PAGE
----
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OTOLARYNGOLOGY*

*The authors acknowledge the special contributions of Anita Konka, MD, Matthew Hanson, MD, Miguel Mascaro, MD, Michael C. Singer, MD, Christina DiLoreto, MD, David H. Burstein, MD, Perminder S. Parmar, MD, Marika Fraser, MD, Haidy Marzouk, MD, Jessica W. Lim, MD, and Nur-Ain Nadir, MD, to prior edition.

ACUTE OTITIS MEDIA

Clinical Summary

Acute otitis media (AOM) is defined as the rapid onset of signs and symptoms of inflammation in the middle ear. AOM is considered highly likely if distinct bulging of the tympanic membrane (TM) or acute purulent otorrhea (not caused by acute otitis externa [AOE]) is seen. AOM is considered possible with mild bulging of the TM with recent onset of otalgia plus opacification, distinct erythema, or reduced mobility (on pneumatic otoscopy). AOM is considered unlikely with findings of middle-ear effusion without bulging or distinct erythema of the TM (eg, otitis media with effusion). Otalgia or other nonspecific symptoms (eg, fever, irritability) without middle-ear effusion or a bulging TM are not consistent with the diagnosis of AOM.

It can be difficult to fully visualize the TM to make the diagnosis; obstructing cerumen can be gently removed with suction or curettage either by ED staff or by the otolaryngology team. AOM should not be diagnosed empirically when the TM is poorly visualized.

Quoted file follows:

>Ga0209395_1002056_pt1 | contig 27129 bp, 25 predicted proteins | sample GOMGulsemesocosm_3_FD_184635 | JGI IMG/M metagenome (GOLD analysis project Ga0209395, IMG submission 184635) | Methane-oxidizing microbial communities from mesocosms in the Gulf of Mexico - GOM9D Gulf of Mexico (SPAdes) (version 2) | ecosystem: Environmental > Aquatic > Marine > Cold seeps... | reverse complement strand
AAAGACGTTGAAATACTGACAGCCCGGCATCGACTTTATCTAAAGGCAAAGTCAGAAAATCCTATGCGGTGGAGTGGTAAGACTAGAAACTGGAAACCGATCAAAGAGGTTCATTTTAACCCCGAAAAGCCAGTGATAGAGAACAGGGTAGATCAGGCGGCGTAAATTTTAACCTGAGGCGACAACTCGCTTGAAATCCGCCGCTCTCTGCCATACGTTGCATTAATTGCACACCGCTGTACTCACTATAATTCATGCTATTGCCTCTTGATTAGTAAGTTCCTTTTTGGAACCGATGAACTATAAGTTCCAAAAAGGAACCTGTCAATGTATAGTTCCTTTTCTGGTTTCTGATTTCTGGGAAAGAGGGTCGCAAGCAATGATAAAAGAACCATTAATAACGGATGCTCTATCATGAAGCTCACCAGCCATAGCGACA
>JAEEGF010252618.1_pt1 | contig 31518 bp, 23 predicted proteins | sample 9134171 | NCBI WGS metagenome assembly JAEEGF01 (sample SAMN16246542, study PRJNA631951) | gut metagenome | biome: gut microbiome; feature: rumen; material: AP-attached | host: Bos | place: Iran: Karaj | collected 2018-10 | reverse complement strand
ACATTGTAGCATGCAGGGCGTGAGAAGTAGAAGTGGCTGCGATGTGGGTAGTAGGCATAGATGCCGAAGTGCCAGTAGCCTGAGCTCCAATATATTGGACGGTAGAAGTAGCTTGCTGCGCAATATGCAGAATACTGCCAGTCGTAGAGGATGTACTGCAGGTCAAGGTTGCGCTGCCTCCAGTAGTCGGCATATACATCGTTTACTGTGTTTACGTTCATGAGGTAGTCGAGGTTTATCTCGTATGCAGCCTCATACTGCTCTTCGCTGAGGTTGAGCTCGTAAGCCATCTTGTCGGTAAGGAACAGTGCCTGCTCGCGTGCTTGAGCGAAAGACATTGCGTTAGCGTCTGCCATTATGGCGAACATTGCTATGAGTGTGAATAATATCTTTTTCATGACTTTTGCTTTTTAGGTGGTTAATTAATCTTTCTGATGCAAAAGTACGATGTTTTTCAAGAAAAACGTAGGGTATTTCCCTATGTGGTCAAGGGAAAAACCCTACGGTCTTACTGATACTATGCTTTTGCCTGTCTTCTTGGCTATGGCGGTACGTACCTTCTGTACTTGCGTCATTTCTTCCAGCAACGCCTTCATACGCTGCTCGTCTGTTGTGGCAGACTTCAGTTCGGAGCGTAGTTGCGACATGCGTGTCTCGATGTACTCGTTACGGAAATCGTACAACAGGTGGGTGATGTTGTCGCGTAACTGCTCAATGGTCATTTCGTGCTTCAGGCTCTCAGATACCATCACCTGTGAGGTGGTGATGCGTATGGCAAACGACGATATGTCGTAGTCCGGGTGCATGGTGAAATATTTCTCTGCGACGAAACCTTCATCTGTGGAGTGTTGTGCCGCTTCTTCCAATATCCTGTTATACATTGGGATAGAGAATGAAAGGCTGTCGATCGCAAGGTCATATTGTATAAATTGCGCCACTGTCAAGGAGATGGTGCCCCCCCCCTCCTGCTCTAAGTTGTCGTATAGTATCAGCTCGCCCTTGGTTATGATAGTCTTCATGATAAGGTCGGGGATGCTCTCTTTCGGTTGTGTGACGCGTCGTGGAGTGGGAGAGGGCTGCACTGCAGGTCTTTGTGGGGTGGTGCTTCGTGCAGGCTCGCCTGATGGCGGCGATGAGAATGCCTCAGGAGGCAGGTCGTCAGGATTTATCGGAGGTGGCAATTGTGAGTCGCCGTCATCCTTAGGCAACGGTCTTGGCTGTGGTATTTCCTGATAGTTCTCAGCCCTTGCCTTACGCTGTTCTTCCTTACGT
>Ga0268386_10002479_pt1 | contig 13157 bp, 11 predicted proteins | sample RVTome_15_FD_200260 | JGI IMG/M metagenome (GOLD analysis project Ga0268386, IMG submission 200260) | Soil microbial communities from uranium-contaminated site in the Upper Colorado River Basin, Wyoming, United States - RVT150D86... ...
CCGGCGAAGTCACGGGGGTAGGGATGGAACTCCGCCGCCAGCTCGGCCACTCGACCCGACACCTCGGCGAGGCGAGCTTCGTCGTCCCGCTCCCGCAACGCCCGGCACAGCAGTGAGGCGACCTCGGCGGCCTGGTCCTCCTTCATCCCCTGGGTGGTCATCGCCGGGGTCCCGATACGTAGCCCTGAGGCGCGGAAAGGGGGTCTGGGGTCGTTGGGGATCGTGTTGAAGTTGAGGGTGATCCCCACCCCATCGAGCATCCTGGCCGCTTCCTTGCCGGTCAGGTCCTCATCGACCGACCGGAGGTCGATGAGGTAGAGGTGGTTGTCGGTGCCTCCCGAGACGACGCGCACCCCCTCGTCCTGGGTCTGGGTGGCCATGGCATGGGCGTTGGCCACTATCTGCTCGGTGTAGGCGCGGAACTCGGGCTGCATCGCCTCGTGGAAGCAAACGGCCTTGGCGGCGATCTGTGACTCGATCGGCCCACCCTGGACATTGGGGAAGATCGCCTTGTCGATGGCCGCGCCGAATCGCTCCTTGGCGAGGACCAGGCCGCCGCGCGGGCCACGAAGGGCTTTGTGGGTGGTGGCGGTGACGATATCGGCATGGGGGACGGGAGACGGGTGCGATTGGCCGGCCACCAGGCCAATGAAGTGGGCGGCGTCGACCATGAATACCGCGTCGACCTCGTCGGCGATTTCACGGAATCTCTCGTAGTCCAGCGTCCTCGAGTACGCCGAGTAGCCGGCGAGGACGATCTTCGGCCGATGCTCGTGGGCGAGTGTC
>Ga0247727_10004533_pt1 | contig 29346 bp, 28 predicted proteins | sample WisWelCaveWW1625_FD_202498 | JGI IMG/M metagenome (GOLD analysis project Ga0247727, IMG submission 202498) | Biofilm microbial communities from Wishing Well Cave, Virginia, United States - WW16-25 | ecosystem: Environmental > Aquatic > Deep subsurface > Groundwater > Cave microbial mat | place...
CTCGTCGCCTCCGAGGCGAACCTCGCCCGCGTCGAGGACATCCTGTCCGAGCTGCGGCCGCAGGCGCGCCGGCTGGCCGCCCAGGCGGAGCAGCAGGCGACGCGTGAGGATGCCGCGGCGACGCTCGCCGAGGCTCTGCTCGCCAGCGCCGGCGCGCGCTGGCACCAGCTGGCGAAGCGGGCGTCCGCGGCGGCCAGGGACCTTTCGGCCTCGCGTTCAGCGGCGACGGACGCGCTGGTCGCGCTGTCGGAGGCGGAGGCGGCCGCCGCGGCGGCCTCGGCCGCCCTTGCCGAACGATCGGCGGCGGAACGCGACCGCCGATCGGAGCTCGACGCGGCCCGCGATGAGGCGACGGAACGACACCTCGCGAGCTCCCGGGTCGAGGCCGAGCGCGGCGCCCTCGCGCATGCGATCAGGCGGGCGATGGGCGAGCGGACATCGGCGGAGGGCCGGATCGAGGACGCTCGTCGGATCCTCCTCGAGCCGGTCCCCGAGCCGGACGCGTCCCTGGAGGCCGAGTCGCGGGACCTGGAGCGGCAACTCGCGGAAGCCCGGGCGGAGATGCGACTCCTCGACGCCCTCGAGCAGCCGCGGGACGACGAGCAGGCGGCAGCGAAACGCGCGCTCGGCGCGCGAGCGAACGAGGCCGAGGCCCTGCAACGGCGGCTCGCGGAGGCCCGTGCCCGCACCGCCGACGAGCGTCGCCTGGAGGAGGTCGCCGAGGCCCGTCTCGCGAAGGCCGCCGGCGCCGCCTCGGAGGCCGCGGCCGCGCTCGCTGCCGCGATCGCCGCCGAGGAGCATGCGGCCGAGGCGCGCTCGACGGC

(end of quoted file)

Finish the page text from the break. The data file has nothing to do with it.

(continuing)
Emergency Department Treatment and Disposition

Adequate pain relief is an essential part of management, especially in the first 24 hours after AOM diagnosis. Acetaminophen or ibuprofen is recommended; narcotics are rarely necessary and should be avoided. Antibiotics do not reduce pain associated with AOM in the first 24 to 48 hours and should not be used for this purpose. Topical analgesic drops typically containing benzocaine provide mild pain relief for 20 to 60 minutes after administration and may be useful between administration of oral analgesics and onset of pain relief. Topical analgesic drops should not be used if the TM is perforated or a tympanostomy tube is in place.

FIGURE 9.1

Normal Tympanic Membrane. Normal tympanic membrane in a neutral position without middle-ear effusion. (Photo contributor: Richard Rosenfeld, MD.)

FIGURE 9.2

Acute Otitis Media. Distinct bulging of the tympanic member with purulent middle-ear effusion consistent with acute otitis media. (Photo contributor: Richard Rosenfeld, MD.)

FIGURE 9.3

Otitis Media with Effusion. Nonbulging tympanic membrane with middle-ear effusion consistent with otitis media with effusion. (Photo contributor: Richard Rosenfeld, MD.)

FIGURE 9.4

Acute Otitis Media Presenting with Otorrhea. Purulent drainage from the external ...

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